- A 10uf capacitor is connected to the pin 6.
- the 100nf capacitor is connected to pin 5.
- Pins 2 and 6 are shorted.
- pin 3 gives PWM output to the gate of the MOSFET via 1k resistor (you should change it according to the requirements).
- The IRFZ44N is an N-channel MOSFET, having a high drain current of 49A and a low Rds value of 17.5 mΩ. It also has a low threshold voltage of 4V at which the MOSFET starts conducting. Hence it is commonly used with microcontrollers to drive with 5V.
- You can use any motor depending on your requirements and use the matching high-speed switching transistor.
working of the circuit:
In the PWM controller, 555 timer generates PWM signal, as the VCC is given to the circuit the capacitor c1 starts charging via resistor VR1 and VR2 once the capacitor gets charged to the threshold voltage (the voltage at which output changes to 0 or 1).
The transistor at pin 7 gets triggered which ultimately starts discharging the capacitor C1 the charging and discharging times are not the same as during charging both the resistors are involved whereas during discharging time only VR2 is involved which leads to a rectangle wave (not a square wave) it has unequal on and off-time.
Must watch this video for better understanding..
The frequency of output pulse depends on the RC time constant whereas the duty cycle (ON-OFF time) depends on the ratio of resistances of the two potentiometers.
If we change the POT (potentiometer) VR2 by keeping VR1 0Ω the minimum duty cycle will be 50%. whereas if both the POT are used then the minimum duty cycle can go below 10% to 5 %. The duty cycle may vary but the frequency of the output wave will remain constant.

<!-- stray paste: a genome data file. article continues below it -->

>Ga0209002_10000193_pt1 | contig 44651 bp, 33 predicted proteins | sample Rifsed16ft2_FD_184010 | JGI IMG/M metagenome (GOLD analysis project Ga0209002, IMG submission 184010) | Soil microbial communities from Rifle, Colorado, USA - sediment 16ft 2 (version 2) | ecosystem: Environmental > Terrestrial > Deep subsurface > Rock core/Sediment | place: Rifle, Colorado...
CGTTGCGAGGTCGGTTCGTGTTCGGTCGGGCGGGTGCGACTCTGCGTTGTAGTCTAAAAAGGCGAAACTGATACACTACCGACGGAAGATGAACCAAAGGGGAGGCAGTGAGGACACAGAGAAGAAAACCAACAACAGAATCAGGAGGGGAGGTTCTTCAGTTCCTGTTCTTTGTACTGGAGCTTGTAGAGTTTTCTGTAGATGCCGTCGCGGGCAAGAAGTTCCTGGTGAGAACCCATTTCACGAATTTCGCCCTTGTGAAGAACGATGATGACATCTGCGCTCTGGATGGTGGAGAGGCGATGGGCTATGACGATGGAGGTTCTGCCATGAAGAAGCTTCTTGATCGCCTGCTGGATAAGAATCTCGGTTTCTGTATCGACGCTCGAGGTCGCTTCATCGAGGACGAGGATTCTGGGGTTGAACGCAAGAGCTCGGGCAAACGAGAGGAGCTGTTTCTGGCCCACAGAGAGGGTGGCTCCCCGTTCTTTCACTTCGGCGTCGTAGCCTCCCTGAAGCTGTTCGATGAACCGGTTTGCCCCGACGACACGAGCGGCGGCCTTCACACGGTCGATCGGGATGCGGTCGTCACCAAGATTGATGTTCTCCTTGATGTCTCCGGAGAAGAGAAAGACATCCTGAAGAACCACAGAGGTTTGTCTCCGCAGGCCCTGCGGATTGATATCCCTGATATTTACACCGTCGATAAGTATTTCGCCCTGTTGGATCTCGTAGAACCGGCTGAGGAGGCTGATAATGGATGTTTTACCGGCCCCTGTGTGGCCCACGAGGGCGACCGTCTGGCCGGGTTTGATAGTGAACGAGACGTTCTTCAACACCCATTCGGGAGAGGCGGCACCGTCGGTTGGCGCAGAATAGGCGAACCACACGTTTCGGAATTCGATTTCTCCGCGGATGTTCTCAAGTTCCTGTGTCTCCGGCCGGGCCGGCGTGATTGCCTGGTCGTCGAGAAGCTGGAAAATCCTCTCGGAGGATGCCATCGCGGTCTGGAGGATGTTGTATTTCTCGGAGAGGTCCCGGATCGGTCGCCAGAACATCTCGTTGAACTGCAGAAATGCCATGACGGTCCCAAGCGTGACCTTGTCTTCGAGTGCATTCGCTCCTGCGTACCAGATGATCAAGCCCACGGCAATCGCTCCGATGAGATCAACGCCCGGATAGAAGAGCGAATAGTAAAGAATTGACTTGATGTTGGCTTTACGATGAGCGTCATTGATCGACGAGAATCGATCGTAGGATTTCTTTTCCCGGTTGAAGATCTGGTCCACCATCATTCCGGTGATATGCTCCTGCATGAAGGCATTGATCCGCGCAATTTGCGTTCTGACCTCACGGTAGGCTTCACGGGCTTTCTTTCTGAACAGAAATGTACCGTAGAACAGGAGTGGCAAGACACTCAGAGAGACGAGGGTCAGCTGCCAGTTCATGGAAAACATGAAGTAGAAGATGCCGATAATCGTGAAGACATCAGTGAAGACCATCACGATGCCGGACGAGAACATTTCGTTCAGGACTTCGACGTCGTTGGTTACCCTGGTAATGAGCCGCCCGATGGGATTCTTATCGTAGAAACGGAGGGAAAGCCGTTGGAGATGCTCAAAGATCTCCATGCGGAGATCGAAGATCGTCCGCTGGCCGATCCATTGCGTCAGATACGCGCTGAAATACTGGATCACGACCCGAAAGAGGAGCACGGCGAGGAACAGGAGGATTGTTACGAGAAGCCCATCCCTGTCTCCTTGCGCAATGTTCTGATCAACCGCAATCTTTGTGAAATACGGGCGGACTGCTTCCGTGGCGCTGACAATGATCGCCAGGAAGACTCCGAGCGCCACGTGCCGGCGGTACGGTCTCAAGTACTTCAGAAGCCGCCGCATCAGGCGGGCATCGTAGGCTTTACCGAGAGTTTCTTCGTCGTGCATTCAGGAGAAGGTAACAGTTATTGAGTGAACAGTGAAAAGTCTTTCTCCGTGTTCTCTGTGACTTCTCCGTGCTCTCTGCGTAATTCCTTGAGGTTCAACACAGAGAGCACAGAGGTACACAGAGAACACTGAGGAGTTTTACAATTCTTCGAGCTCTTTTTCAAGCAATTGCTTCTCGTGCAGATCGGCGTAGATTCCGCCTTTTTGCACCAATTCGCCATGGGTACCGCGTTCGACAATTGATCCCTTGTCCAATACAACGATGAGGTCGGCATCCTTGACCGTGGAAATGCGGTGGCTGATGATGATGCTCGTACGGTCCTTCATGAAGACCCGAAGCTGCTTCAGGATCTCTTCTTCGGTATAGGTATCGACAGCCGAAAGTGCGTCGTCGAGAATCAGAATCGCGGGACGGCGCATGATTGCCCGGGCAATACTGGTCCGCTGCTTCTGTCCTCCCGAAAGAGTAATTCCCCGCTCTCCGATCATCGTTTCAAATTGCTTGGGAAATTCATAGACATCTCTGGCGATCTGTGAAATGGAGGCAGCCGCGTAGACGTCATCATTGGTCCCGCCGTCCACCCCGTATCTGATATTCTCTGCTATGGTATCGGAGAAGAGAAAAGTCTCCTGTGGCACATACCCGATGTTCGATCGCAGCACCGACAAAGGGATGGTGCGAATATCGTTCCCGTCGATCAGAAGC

By using this arrangement we can get our desired PWM signal of constant frequency.
How does the PWM signal control the speed of the DC motor?
The DC motor works on the principle of electromagnetism. when current flows through a conductor it produces an electromagnetic field. This field is also affected by the external magnetic field.
Rotor and Stator:
In a DC motor, there is a rotor and a stator. The rotor is made of electromagnets, they are the conductors wounded on iron metal. The stator is nothing but a pair of permanent magnets with opposite polarities fixed on the inner body of the motor. When current flows through the electromagnets they produce a magnetic field and are repelled by the stators the force produced by electromagnets is directly proportional to the current flowing through it and also the voltage across it.
So here comes the tricky point that when we give a high-frequency signal with a low duty cycle (ON time) the amount of current flowing through the coils gets directly affected and reduces. similarly when we increase the duty cycle, the current flowing through the coil increases leading to a very high speed of rotation.
The frequency of the duty cycle should be high enough. If the frequency of the duty cycle is too low then it will cause a jerk to the motor and noise also. To avoid this, the frequency should be high enough for smooth rotations.
Even if the frequency gets high it should not get too high so that it crosses the switching speed of MOSFET (generally it never happens). A very high frequency can introduce a back emf in the circuit which can potentially harm the circuit. To prevent this designer should use diode protection (as shown in the circuit). If the inductive load is very high you must use the RC snubber circuit, in order to make other components safe.